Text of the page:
Along with proper insulin injections, it is important to reduce stress, become educated about the disease and be diligent about monitoring your blood sugar and administering your insulin correctly. Good management of Type 1 diabetes is crucial to prevent major health complications later in life.
When the body is under stress blood sugar levels increase. This can be especially challenging for someone with Type 1 diabetes because they do not have the proper amount of insulin to bring the blood sugar into balance. Therefore, people with Type 1 diabetes who are stressed should engage in activities that reduce stress, such as deep breathing, meditation, yoga and other forms of exercise. Also, depression is very common in those with Type 1 diabetes, therefore counseling is usually necessary. Of course these activities do not take the place of insulin, but they may help in the overall management of the condition.
An important aspect of the treatment of diabetes involves education. This is usually done at the time of diagnosis and at scheduled follow-up visits (e.g., at one week, one month and then every three months). Education is usually done by a certified diabetes educator, a physician, a dietitian and a social worker or psychologist. Initial survival skills — such as blood sugar testing, learning to draw and give injections of insulin, education about foods, measuring ketones and how to detect and treat low blood sugar — are essential at the time of diagnosis.
Further education is then covered either in the hospital or in an outpatient setting. All family members, including anyone who will be caring for the person, should be included in the education. It includes insulin dose adjustments, further education about foods, the handling of exercise, management of feelings and stress, treatment of high and low blood sugars and elevated ketones, sick-day management and when to contact the diabetes care providers. In addition, youth will need a plan on how to manage their diabetes while at school.
Blood Sugar Checking/Continuous Glucose Monitoring (CGM)
Blood sugar testing and, more recently, the use of continuous glucose monitoring (CGM), are used to manage diabetes on a daily basis. For people with Type 1 diabetes, we recommend a minimum of checking blood sugar levels before meals (and snacks) and at bedtime. Additional blood sugar/CGM checks may be needed with exercise, before driving and on sick days. The 2015 ADA Position Statement on Type 1 diabetes states: “Checking blood sugars six to10 times daily may be needed to safely achieve HbA1c goals.” However, fewer checks may be needed if a CGM device is worn.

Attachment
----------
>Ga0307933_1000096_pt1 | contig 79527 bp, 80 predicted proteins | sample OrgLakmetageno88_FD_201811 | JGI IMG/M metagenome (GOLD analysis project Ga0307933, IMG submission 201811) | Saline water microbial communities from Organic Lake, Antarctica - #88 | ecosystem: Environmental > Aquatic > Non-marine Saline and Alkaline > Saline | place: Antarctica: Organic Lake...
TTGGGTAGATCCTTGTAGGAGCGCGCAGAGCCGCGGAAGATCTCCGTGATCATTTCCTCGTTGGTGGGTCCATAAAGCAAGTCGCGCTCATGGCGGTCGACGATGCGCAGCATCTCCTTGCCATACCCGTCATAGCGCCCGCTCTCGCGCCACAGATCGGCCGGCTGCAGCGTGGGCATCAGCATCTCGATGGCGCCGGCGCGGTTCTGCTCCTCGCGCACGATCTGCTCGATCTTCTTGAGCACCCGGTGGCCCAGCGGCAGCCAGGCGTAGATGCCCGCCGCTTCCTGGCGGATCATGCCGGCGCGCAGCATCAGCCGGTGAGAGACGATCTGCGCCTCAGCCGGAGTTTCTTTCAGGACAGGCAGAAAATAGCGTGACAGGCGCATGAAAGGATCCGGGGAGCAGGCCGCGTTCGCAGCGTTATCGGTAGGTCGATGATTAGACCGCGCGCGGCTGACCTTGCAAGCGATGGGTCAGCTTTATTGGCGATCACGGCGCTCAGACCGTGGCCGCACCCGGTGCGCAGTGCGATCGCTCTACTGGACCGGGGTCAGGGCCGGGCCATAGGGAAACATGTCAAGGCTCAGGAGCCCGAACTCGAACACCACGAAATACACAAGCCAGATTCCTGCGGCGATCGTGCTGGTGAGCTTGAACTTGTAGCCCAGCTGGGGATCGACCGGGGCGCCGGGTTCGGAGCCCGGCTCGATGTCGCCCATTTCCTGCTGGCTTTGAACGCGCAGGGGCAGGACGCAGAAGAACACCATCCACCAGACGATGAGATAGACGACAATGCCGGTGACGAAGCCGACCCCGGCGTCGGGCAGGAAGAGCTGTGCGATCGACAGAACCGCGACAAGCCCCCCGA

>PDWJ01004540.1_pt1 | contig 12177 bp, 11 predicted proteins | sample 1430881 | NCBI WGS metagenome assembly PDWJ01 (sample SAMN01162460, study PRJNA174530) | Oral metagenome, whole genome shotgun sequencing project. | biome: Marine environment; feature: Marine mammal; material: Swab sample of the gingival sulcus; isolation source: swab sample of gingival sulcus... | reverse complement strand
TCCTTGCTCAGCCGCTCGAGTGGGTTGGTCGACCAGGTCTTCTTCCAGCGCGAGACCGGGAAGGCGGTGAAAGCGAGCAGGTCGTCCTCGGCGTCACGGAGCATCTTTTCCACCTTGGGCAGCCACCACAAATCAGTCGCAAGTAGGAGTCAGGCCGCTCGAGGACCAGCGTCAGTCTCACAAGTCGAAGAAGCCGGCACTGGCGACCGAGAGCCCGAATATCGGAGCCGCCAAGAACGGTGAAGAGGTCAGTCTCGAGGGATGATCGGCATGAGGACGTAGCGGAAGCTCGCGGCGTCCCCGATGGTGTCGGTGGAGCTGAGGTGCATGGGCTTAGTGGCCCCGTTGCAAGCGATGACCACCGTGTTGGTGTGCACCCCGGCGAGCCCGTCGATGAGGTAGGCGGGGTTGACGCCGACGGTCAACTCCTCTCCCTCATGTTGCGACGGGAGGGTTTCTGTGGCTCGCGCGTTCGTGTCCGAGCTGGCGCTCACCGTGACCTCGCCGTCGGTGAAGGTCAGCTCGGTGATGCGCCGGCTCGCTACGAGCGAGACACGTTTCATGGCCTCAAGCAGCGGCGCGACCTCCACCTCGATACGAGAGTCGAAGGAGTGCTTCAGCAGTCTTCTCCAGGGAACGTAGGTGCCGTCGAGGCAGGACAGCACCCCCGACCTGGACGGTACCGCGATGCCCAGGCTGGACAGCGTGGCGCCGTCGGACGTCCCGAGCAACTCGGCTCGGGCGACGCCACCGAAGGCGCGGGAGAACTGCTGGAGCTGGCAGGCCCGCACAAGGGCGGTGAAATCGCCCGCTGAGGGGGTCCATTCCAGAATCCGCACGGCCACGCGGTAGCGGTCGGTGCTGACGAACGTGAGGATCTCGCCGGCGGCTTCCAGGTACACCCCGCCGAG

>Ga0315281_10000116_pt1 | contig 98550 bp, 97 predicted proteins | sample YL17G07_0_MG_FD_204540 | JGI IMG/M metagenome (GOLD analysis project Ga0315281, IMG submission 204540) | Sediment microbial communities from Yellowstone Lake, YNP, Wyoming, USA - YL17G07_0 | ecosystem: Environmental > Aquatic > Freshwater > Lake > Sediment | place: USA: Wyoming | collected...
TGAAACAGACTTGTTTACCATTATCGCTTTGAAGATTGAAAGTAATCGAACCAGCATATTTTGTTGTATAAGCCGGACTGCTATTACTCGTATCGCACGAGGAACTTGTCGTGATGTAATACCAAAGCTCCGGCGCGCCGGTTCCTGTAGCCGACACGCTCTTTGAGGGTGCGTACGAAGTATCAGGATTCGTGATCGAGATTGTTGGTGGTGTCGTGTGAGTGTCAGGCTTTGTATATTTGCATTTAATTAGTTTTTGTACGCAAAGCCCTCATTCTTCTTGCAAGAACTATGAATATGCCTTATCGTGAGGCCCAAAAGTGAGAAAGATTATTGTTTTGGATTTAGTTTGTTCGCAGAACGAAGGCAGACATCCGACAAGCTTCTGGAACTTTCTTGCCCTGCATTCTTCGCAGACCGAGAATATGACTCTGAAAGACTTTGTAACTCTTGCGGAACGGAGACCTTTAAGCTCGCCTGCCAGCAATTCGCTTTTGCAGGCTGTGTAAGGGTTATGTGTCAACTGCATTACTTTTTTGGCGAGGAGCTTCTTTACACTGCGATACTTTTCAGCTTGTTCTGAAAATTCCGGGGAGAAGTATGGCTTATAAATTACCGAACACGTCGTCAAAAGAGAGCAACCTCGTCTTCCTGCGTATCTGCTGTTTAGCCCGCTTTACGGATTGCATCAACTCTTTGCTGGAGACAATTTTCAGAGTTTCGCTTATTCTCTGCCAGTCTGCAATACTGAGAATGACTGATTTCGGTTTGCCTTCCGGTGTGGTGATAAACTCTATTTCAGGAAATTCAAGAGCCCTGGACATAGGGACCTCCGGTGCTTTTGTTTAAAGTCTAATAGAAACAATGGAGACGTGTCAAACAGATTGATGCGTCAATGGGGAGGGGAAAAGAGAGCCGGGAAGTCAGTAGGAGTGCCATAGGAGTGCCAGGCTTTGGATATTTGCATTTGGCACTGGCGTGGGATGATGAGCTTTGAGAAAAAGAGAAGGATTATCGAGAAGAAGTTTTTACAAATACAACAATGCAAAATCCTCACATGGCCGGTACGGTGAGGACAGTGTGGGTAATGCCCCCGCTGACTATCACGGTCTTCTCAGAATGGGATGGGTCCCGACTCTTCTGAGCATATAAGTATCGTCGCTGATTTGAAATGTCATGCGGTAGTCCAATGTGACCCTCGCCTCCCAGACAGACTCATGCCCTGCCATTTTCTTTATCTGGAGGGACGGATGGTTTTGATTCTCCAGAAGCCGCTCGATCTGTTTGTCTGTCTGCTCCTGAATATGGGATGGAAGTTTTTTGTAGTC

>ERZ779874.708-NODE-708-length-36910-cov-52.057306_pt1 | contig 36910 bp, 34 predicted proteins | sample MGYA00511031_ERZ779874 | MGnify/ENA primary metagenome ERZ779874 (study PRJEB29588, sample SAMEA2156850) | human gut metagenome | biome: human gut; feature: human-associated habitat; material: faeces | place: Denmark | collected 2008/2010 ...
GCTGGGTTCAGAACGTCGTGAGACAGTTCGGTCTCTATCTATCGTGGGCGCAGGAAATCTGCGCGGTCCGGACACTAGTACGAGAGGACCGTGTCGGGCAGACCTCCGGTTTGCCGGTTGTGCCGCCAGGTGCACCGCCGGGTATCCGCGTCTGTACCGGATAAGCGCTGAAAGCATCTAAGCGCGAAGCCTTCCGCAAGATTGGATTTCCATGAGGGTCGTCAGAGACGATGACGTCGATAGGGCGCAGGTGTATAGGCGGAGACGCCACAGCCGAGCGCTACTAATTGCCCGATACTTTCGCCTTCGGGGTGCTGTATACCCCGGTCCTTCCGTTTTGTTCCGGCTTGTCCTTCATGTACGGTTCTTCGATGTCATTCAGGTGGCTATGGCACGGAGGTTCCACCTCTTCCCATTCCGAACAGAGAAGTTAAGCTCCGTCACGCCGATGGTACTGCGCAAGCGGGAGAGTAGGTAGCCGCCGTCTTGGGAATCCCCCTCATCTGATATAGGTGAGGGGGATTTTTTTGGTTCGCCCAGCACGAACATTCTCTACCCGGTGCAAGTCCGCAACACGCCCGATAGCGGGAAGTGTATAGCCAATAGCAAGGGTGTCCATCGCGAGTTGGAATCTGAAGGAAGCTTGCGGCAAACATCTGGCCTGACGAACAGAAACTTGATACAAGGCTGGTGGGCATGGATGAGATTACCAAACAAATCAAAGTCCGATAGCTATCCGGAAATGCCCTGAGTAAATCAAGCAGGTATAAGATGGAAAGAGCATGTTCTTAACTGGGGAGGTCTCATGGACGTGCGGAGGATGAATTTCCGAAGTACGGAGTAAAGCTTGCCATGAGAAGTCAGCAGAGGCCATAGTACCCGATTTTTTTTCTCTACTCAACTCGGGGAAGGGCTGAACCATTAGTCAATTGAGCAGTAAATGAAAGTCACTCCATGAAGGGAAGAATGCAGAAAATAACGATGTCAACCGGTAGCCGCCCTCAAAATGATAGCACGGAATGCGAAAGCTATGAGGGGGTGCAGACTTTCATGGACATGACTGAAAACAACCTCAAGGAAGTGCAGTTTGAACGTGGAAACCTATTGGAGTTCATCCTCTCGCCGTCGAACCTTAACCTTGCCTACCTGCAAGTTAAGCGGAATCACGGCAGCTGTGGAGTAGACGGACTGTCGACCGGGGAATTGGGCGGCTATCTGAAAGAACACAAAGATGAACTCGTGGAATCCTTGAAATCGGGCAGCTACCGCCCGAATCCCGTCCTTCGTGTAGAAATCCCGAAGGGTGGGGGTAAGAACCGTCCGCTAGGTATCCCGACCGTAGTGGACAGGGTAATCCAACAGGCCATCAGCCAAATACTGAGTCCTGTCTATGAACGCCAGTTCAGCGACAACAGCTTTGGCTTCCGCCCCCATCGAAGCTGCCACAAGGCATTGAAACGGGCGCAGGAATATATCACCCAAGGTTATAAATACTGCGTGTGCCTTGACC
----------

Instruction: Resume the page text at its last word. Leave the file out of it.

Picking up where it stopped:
There are many reasons why measuring blood sugars or using a CGM has become a cornerstone of diabetes management.
Reasons for Checking Blood/CGM Glucose Levels:
• For safety (especially before driving a car) • To prevent hypoglycemia and diabetic ketoacidosis (DKA) • To improve sugar control • To adjust the insulin dosage • To manage illnesses • To understand the effects of various foods, insulin doses, exercise or stress • To discriminate a rapid fall in blood sugar from a truly low blood sugar value • To know the blood sugar level immediately • To give people a sense of control • To indicate a need to check for urine or blood ketones
Standard blood sugar measurements are initially used in diabetes management. When the patient is ready, a CGM device can be initiated. CGM measures subcutaneous glucose levels rather than blood sugar levels. The CGM has the advantage that glucose levels are provided every five minutes throughout the day. Values from the CGM can now be transmitted to an insulin pump to automatically administer insulin when needed. Values can also be transmitted to an Apple iPhone® so that a family member may also monitor the values, such as a mother monitoring her child’s blood sugar level.
Use of a CGM requires sensor placement under the skin, attachment of a transmitter and the availability of a receiver (sometimes an insulin pump or iPhone). The CGM and insulin pump are essential components of the upcoming artificial, or “bionic,” pancreas, which is estimated to be commercially available in 2017.
All people with Type 1 diabetes need daily insulin. Insulin is not a cure, but allows survival. Insulin is administered by subcutaneous injections or cannulas (plastic tubes connected to an insulin pump). When a patient starts to need multiple insulin injections per day, oftentimes they switch to insulin pump therapy.
A diabetes educator trains the patient and their family members on how to use the pump and/or CGM. The HbA1c level (measured every three months as part of management) usually improves with insulin pump and/or CGM therapy. Likewise, the frequency of abnormal blood sugar levels usually declines with insulin pump and/or CGM therapy.